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People who get a Ph.D. and also try to immigrate are generally quite welcome in US academia. The problem you may run into is that some people who just want to immigrate sometimes try to use a Ph.D. program as a visa source without having any real interest in a Ph.D., and then drop out when they find a company that can hire them. This is understandably annoying to professors, who may have spent quite a bit of time, energy, and money on such a student, only to find the student has been disingenuous all along. Thus, if you "smell" like such a student, you may find difficulty getting admitted.

If this is your intention, don't do it.

If you truly want a Ph.D., however, and the immigration is a separate desire, then I would advise you to just focus on the things that are about getting a Ph.D. Let your passion and your focus shine through, so that's the main thing that the professors notice. Don't worry about trying to hide your desire to immigrate: if it comes out naturally as a small part of your statement, that's OK, since the professors reading it will likely be guessing you want to immigrate unless you explicitly say otherwise.

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    But depending on the current conditions at Immigration and Naturalization Services, any indication that a student is not intending to "return home" after degree completion might cause fatal troubles at INS. Our math dept has had some cases of students who misunderstood what had to be said in this regard, said the wrong thing, and did not get visas. Commented Dec 26, 2015 at 15:32
  • Yes, I truly want a PhD. I think that even if I won a diversity lottery or something, I would still apply for PhD. I think that I made sure that my passion is still the main thing the professors notice. I don't mention my intention to immigrate anywhere, it can just be inferred from my situation (wishing to come back would be strange and irrational). Commented Dec 26, 2015 at 17:39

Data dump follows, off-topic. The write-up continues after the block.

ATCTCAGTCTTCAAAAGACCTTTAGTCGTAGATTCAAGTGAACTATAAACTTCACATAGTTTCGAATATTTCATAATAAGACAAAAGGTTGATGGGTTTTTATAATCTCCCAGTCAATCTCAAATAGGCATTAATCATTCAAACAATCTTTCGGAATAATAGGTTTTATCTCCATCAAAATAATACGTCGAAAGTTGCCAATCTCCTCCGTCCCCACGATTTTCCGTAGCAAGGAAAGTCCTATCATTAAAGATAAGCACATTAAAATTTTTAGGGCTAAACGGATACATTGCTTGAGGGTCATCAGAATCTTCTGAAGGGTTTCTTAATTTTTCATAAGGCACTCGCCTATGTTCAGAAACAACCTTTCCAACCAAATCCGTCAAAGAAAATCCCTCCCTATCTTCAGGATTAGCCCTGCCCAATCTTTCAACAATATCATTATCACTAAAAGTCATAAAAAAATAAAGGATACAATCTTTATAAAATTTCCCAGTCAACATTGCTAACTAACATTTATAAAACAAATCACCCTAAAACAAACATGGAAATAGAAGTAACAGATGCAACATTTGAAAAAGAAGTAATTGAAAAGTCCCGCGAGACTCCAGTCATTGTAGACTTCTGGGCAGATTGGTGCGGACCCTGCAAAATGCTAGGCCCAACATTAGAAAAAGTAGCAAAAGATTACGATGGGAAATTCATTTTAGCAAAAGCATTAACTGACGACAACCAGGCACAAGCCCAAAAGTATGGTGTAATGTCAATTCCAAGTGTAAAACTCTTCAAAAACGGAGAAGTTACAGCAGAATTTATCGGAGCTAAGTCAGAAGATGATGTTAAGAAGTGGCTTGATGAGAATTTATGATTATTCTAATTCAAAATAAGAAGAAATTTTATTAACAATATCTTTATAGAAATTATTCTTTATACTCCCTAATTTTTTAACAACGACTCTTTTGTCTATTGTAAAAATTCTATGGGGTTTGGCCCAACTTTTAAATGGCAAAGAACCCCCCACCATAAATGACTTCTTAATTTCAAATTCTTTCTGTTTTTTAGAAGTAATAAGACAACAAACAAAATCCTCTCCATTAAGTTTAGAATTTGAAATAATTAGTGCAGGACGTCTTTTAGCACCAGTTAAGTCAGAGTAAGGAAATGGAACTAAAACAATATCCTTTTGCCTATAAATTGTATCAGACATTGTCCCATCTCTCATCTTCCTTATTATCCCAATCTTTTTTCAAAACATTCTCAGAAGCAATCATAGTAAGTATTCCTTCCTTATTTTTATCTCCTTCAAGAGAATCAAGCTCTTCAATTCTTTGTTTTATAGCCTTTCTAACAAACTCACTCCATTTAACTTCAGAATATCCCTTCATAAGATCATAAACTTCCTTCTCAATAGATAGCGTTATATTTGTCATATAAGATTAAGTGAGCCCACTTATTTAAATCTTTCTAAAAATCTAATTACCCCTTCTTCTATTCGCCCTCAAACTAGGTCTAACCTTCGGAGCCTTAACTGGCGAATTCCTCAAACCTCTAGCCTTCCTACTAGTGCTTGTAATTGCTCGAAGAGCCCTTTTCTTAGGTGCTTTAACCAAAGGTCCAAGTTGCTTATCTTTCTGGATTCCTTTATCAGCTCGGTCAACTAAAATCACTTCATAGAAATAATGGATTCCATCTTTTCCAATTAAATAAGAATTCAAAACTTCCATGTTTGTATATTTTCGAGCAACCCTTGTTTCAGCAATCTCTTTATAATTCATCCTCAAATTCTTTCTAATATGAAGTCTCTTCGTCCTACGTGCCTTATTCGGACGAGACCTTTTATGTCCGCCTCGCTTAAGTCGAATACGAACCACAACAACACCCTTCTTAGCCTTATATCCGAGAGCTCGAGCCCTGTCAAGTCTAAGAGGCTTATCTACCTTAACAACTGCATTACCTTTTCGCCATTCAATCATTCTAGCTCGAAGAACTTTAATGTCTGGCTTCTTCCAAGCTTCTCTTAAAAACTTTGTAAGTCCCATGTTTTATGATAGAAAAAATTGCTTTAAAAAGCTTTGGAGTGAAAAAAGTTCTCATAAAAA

• @PaulGarrett: I know about visa issues, I guess I'll just have to ile a bit if I am asked directly. I hope it will be the last major lie I'll ever have to say. But it may turn out to be unnecessary, PhD students with full funding (no other options are available to me) are rarely denied. Commented Dec 26, 2015 at 17:39
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    I think it is unwise to drop out of PhD, because it may seriously harm my recommendations and reputation, a social institution that really is important in US. Commented Dec 26, 2015 at 17:46

To reiterate the point of the other answers and comments, without this getting lost in a long suite of comments...

During the Bush administration, the INS was very strict about students' promising and giving some evidence that they'd return to their home country after degree completion... no matter what the regime was there, etc. Some kids from PRC had trouble because they could not adequately document that they had family in PRC giving them motivation to return! (I've been involved with grad admissions in math for the last 30 years and have seen the evolution of visa issues...) Also in that era, a Lebanese student who'd gone home to visit was detained (by INS) for some days without any charges, etc!

As far as I know, in principle the same rules still apply, but, as always, the question is about the degree to which they are enforced by INS.

As in some other comments, the illogic or self-inconsistency of the supposed need to declare no interest in immigrating... seems to be irrelevant to INS.